Quiet morning, with laundry duties before our main event for the day, Mount Washington Cog Railway (lots and lots of photos, sorry but it was really cool). So, after breakfast we packed up a couple of bags of clothes that needed washing and drove to town.
Here was Di checking out the spin perhaps...
Hans took a wander along Main Street just to kill some time and take some photos. This Lincoln logo was painted across one of the side streets to Main Street.
Main Street and bikers in a seemingly never ending succession. We found out the Laconia Bike Week is a huge event - runs for 9 days and it first started as a bike tour back in 1923. Laconia is about an hour south of where we are staying in Lincoln, NH and one of our biker neighbors said it can be a mad-house during bike week. That might explain why many of the bikers stay in the surrounding areas.
We returned back at the cabin around 10.30am with 1.5 hrs to "kill" before we need to drive to the base station where we would catch the Mount Washington Cog Railway.
Coffee and cookies by the brook seemed like a good idea, very relaxing.
We drove about 50 minutes north east to a place called Coos where the Marshfield Base Station is located for the Cog Railway. We got our tickets and as we had some spare time, we checked out their museum.
This old metallic sign was on display and it seemed like an appropriate photo to start this section of the blog.
Marshfield Base Station is located 2700 feet above sea level and the summit at Mount Washington State Park is located 6288 feet above sea level. In the museum, they showed this "Devil's Shingle" that was used by workers in the olden days to descend from summit to base on average within 10 minutes, and some in 3 minutes. Hmm...3 miles in 3 minutes equals 60mph or 100km/hr sitting on a wooden board sliding down the track.
The record is 2 minutes 45 seconds. Yep, the "Devil's Shingle" was eventually banned after a fatal accident.
Look out, a train is coming down the hill...
Yep, it is the train from the earlier 10.30am tour that is returning with ours to leave at 1.30pm, so there was Di queueing for us to get good seats.
While we were waiting we thought it was a good time to take the obligatory self portrait...
All aboard! And we were on our way. This is the "flat" section at the start of the track.
Everyone looking relaxed as we head off.
Our Brakeman, Jim, doesn't have much to do on the way up but provide some commentary on the history and facts of the railway. The track still averages 25 degrees in steepness...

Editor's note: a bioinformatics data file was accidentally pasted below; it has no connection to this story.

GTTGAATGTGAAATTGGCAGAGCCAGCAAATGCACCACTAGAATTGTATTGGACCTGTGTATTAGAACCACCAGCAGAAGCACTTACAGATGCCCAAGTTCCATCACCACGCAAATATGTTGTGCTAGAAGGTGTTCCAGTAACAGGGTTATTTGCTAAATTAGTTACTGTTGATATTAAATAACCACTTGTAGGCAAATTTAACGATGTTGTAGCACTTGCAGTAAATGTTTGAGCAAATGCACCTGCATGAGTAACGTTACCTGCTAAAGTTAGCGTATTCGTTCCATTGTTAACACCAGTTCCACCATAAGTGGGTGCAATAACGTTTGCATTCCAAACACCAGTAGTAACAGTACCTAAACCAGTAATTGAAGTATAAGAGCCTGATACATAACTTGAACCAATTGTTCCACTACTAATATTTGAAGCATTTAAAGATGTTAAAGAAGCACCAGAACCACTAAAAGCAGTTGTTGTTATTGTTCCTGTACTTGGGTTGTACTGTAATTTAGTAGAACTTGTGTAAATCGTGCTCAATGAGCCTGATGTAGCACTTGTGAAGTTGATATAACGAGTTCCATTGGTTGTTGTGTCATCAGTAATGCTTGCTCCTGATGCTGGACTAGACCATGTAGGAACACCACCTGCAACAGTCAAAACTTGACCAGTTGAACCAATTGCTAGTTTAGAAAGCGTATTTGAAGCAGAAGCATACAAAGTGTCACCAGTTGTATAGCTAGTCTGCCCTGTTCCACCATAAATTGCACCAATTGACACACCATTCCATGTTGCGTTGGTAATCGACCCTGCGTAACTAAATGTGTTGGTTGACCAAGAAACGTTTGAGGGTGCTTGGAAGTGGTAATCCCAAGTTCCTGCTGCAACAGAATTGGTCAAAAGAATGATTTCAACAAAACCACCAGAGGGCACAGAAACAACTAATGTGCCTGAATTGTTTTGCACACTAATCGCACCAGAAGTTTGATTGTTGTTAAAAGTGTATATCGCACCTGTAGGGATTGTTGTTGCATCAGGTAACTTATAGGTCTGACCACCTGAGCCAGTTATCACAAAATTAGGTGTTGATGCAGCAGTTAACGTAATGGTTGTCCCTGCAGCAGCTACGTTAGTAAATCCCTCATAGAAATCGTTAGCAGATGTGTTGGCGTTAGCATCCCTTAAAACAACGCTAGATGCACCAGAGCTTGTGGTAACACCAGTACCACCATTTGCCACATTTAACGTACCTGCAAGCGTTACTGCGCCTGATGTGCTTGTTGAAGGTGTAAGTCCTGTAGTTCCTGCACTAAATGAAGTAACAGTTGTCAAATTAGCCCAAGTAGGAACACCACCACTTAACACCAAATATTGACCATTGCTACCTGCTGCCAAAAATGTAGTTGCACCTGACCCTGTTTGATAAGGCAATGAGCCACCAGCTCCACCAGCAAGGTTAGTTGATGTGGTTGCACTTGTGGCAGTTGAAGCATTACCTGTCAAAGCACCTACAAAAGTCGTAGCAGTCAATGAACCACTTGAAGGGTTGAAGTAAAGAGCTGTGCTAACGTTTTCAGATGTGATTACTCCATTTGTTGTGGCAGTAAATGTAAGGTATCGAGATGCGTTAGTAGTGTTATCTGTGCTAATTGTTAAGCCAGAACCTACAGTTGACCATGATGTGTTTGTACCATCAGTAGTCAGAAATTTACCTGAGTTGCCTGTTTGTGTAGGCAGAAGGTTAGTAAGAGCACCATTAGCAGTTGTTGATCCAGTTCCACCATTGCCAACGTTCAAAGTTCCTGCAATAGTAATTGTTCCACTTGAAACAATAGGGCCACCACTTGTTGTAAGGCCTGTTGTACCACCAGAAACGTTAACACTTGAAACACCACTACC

The track gets steeper as it runs up the eastern side of Mount Washington in pretty much a straight line. Where the track disappears in this photo is where we make a gradual right hand turn and up the final ridge to the top.
It's hard to show how we are all sitting on an angle but the way Jim, our Brakeman described it is that in the length of this carriage the front is 14 feet (4 metres) higher than the end of the carriage. Something to think about...
Di was experimenting by taking photos of the crowd... Say no more...
The steepest section of the track is more than 37 degrees and is called Jacob's Ladder - it can be seen near the top of this photo just below the "no tree line" where the track is on a raised trestle and takes a bend to the right and straightens out again.
You can also see the water tower below which is still in use to provide water for the steam train that is occasionally also used.
Not the steepest section but this really showed us the angle - the building is of course leveled.
This is not a tilted camera - just looking out of our carriage.
We were invited to try standing up and not holding onto anything with our hands whilst going over Jacob's Ladder. Look no hands but not easy.
Hans tried the same when we were heading back downhill. Weird sensation.
The Appalachian Trail (the good ol' AT) crosses the railway track near the top ridge of Mount Washington. The AT white markers can't be blazed on trees here as there are none to be found, so the trail maintainers built rock cairns and put white blazes on these.
Not sure that it would do any good looking for them in heavy cloud or rain or even snow.
Near the top of Mount Washington and we start to see evidence of the visitors centre and weather station equipment.
The highest peak in north eastern America.
The first hiking trails up on Mount Washington started in 1820, and by 1850 they started building lodges and guest houses. This is a replica of one of the earliest - the Tip Top House. It is acknowledged as a lodge that has saved many a hiker from hypothermia.
The bunk beds were not inviting. And for short-ars.s only...
On the way down we sit bumper to bumper against the engine which does all the braking. Our Brakeman watches closely and has emergency back up and manual brakes just in case. Of course, he also has his trainee there to the right.
Hans orders a burger and fries and Di orders an appetizer Nachos (maybe followed by dessert...)
They must be joking... Thankfully no main meal ordered and forget the dessert!
We are back at our cabin around 6pm to do some prep for tomorrow's big hike and also relax. Good night.